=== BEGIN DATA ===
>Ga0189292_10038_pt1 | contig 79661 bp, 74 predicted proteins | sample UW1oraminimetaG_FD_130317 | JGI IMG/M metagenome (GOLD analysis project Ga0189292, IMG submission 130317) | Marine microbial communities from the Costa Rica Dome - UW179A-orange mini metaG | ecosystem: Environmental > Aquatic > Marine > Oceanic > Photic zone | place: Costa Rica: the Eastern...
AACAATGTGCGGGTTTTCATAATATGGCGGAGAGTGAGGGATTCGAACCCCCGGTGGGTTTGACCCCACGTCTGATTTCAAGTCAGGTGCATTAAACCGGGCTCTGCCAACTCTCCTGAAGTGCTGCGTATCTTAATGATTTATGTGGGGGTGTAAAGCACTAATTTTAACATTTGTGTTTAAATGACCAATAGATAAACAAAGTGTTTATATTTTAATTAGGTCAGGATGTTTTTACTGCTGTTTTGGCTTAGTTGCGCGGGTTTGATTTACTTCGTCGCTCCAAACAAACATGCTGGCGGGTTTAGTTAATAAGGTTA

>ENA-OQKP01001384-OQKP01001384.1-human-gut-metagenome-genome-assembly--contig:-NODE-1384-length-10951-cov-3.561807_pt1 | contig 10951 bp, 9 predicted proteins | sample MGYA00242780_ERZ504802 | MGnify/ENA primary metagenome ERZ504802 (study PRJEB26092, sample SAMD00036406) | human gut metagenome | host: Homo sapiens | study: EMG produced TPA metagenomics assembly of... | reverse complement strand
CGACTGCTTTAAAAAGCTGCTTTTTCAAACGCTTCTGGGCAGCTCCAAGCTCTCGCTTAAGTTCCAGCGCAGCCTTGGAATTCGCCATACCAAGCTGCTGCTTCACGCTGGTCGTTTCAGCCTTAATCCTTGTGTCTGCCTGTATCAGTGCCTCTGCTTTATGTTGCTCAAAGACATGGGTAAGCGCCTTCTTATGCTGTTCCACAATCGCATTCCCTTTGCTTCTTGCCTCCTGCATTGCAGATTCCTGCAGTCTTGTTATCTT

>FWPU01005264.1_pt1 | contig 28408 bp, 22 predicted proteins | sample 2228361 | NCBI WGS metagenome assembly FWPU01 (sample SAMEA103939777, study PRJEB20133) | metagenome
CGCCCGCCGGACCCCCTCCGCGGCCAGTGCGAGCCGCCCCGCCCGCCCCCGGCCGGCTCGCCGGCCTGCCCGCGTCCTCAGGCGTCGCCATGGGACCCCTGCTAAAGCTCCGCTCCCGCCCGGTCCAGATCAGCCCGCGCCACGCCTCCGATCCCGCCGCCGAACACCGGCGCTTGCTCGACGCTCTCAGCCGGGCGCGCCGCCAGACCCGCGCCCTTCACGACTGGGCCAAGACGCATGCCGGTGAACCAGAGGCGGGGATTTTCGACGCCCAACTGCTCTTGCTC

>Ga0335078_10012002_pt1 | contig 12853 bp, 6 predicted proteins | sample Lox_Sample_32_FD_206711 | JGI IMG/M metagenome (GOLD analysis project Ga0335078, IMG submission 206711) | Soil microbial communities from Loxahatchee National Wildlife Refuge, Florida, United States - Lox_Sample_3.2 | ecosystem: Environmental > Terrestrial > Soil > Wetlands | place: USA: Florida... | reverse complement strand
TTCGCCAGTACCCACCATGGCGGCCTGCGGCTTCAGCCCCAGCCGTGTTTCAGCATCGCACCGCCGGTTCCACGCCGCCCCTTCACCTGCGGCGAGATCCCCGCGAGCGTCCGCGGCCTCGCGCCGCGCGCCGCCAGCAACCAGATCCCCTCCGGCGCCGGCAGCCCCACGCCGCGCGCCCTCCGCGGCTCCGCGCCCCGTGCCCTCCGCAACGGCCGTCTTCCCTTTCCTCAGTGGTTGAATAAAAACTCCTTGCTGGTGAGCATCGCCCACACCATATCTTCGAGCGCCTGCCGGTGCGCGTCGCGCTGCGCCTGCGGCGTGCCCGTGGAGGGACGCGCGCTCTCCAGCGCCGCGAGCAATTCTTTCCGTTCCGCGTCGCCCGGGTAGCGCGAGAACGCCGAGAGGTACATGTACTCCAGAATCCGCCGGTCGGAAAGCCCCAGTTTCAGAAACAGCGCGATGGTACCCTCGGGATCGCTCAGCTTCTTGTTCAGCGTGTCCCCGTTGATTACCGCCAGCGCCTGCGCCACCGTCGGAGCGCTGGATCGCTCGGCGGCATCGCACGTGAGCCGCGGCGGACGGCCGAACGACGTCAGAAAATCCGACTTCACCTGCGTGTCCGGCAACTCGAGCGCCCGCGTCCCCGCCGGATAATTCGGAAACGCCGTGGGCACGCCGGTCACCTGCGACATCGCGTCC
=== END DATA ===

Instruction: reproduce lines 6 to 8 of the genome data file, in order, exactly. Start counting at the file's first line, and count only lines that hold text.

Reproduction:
CGCCCGCCGGACCCCCTCCGCGGCCAGTGCGAGCCGCCCCGCCCGCCCCCGGCCGGCTCGCCGGCCTGCCCGCGTCCTCAGGCGTCGCCATGGGACCCCTGCTAAAGCTCCGCTCCCGCCCGGTCCAGATCAGCCCGCGCCACGCCTCCGATCCCGCCGCCGAACACCGGCGCTTGCTCGACGCTCTCAGCCGGGCGCGCCGCCAGACCCGCGCCCTTCACGACTGGGCCAAGACGCATGCCGGTGAACCAGAGGCGGGGATTTTCGACGCCCAACTGCTCTTGCTC

>Ga0335078_10012002_pt1 | contig 12853 bp, 6 predicted proteins | sample Lox_Sample_32_FD_206711 | JGI IMG/M metagenome (GOLD analysis project Ga0335078, IMG submission 206711) | Soil microbial communities from Loxahatchee National Wildlife Refuge, Florida, United States - Lox_Sample_3.2 | ecosystem: Environmental > Terrestrial > Soil > Wetlands | place: USA: Florida... | reverse complement strand
TTCGCCAGTACCCACCATGGCGGCCTGCGGCTTCAGCCCCAGCCGTGTTTCAGCATCGCACCGCCGGTTCCACGCCGCCCCTTCACCTGCGGCGAGATCCCCGCGAGCGTCCGCGGCCTCGCGCCGCGCGCCGCCAGCAACCAGATCCCCTCCGGCGCCGGCAGCCCCACGCCGCGCGCCCTCCGCGGCTCCGCGCCCCGTGCCCTCCGCAACGGCCGTCTTCCCTTTCCTCAGTGGTTGAATAAAAACTCCTTGCTGGTGAGCATCGCCCACACCATATCTTCGAGCGCCTGCCGGTGCGCGTCGCGCTGCGCCTGCGGCGTGCCCGTGGAGGGACGCGCGCTCTCCAGCGCCGCGAGCAATTCTTTCCGTTCCGCGTCGCCCGGGTAGCGCGAGAACGCCGAGAGGTACATGTACTCCAGAATCCGCCGGTCGGAAAGCCCCAGTTTCAGAAACAGCGCGATGGTACCCTCGGGATCGCTCAGCTTCTTGTTCAGCGTGTCCCCGTTGATTACCGCCAGCGCCTGCGCCACCGTCGGAGCGCTGGATCGCTCGGCGGCATCGCACGTGAGCCGCGGCGGACGGCCGAACGACGTCAGAAAATCCGACTTCACCTGCGTGTCCGGCAACTCGAGCGCCCGCGTCCCCGCCGGATAATTCGGAAACGCCGTGGGCACGCCGGTCACCTGCGACATCGCGTCC